Following the vote, an implementation workshop was held to discuss next steps, outline resources, and hear from UUSC and other associate organizations. UUSC is guided by the Universal Declaration of Human Rights and UU principles, particularly the principle of justice, equity, and compassion in human relations.
UUSC employs its eye-to-eye partnership model to build authentic and sustainable solutions, which address issues that can be barriers to peace — as in our work in northern Uganda, where people returning home to their villages are not only rebuilding homes but also connection and community. Our environmental justice work for the human right to water has shared in success in Ecuador, where a new constitution enshrining the right to water for all people was adopted. In pursuit of economic justice, UUSC advances fair wages and workers' rights. And our work to promote civil liberties and end torture was specifically mentioned in the Statement of Conscience on Peacemaking; the Building Bridges workshops serve as an excellent congregational venue for peacemaking work.
UUSC can be a resource to congregations acting on the Statement of Conscience on Peacemaking with its congregational and experiential programs. Experiential learning provides opportunities for work, witness, and advocacy for peace and justice in the world. The Volunteer Network exists to connect congregations and individuals to UUSC's human-rights work by linking people with a local representative to help raise awareness, facilitate membership, and build support as well as implement programs such as Guest at Your Table and Justice Sunday. Working collaboratively, we can achieve great strides in this important work. Comprehensive information and resources are available on the UU Peacemakers website.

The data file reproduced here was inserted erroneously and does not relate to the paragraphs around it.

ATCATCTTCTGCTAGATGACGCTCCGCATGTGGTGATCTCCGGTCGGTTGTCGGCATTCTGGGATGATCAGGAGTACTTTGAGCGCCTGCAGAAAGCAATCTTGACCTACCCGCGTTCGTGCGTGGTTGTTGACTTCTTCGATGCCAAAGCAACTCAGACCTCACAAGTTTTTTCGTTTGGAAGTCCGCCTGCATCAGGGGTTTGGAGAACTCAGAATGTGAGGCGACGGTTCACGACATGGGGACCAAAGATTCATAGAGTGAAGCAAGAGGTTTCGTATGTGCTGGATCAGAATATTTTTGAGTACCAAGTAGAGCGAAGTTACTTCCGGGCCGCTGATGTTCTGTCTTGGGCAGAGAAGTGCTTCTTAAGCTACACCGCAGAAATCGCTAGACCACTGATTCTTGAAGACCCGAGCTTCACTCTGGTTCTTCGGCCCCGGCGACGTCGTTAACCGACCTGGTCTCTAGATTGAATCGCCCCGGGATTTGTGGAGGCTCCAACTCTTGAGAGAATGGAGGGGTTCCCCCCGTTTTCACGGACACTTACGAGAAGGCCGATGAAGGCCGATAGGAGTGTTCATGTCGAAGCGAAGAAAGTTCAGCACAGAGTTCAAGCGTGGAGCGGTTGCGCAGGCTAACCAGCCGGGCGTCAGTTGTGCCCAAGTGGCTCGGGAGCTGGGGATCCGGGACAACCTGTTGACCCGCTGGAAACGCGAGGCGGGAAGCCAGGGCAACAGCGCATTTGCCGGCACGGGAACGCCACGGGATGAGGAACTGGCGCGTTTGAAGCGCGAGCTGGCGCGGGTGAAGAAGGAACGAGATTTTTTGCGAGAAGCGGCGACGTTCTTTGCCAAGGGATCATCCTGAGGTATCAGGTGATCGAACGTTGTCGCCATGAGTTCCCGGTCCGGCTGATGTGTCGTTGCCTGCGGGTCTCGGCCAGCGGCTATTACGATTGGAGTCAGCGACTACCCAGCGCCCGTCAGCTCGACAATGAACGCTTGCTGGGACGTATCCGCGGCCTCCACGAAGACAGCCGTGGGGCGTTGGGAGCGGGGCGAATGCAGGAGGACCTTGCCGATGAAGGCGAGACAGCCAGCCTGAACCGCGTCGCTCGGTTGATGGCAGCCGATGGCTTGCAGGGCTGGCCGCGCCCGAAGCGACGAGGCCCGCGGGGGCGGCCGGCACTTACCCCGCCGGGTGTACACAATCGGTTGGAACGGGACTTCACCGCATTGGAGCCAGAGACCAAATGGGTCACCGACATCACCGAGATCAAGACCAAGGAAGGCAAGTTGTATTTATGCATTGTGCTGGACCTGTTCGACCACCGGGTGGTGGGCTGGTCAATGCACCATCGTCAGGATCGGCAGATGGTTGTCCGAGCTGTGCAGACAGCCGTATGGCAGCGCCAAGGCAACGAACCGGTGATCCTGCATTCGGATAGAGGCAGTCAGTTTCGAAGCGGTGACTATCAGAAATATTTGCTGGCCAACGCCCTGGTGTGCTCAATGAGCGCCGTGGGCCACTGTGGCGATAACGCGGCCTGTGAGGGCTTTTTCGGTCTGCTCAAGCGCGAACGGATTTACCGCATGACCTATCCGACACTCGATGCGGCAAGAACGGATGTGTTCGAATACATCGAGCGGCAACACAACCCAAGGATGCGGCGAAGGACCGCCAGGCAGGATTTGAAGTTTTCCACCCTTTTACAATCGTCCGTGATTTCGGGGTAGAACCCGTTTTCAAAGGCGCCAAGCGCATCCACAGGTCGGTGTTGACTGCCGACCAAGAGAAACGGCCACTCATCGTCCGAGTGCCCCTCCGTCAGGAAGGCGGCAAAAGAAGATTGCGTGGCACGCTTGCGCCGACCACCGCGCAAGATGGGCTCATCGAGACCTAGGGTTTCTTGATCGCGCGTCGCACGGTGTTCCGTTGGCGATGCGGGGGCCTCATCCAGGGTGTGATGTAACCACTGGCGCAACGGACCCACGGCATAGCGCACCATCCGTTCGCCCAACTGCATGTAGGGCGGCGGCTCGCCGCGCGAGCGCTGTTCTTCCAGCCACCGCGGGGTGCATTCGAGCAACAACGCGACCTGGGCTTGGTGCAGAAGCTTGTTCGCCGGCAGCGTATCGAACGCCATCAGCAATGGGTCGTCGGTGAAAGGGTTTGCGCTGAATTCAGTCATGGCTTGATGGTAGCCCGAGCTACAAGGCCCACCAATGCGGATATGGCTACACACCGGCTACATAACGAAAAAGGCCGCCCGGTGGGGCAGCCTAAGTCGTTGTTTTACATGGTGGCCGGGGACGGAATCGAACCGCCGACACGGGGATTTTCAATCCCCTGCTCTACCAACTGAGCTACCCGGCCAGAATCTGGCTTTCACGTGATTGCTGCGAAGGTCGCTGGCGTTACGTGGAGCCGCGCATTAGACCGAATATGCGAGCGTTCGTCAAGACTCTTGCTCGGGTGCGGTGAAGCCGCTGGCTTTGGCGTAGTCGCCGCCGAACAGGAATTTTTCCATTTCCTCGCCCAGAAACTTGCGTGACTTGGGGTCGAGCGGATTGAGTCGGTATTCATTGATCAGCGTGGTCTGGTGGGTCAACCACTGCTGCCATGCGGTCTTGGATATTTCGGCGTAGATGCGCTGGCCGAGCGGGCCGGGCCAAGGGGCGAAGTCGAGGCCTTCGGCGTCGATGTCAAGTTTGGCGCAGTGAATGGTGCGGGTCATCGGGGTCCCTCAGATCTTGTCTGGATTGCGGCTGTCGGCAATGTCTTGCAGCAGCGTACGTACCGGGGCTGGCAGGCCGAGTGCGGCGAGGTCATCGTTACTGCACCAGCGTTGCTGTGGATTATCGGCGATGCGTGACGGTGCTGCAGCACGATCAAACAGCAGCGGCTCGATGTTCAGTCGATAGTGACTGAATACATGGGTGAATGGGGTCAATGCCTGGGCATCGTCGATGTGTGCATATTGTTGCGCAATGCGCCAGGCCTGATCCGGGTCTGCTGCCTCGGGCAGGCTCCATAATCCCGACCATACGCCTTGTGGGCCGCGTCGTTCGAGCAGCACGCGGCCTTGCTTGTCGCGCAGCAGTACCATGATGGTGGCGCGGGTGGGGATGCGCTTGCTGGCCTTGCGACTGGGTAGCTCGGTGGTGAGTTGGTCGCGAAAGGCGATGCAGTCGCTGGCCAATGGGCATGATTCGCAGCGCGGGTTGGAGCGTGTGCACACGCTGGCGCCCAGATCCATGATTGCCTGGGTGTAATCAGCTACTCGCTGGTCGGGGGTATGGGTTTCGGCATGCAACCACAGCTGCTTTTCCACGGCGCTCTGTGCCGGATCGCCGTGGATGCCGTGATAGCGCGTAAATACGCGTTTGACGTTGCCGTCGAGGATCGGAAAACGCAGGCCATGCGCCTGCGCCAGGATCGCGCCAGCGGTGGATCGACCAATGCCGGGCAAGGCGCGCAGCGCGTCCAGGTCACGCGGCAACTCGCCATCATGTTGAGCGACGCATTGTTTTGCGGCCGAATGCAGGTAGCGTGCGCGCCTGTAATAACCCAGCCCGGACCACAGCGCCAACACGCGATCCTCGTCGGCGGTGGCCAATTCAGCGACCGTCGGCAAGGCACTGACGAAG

Looking forward, the delegates voted to hold the 2012 General Assembly in Phoenix, Ariz., using it as a "Justice GA." The UUA moderator made a powerful statement during her report, affirming the will of the delegates to the planning committee. They called on the planning committee to create a different GA, limiting plenary to essential business and striving to make GA 2012 an opportunity for advocacy and witness that will be as inclusive and safe as possible. They hope to work with local organizations, including Puente Arizona and the National Day Laborer Organizing Network. With UUSC, I look forward to supporting efforts for informal workers and others who are impacted by Arizona's immigration legislation.
Submitted by Jessica Atcheson on Wed, 06/30/2010 - 6:45am.
On behalf of the First Parish in Bedford, Mass., Rev. John Gibbons accepted the 2010 O. Eugene Pickett Award on Saturday, June 26, at UUA General Assembly in Minneapolis, Minn. Each year, the award honors a congregation that has made an outstanding contribution to the growth of Unitarian Universalism.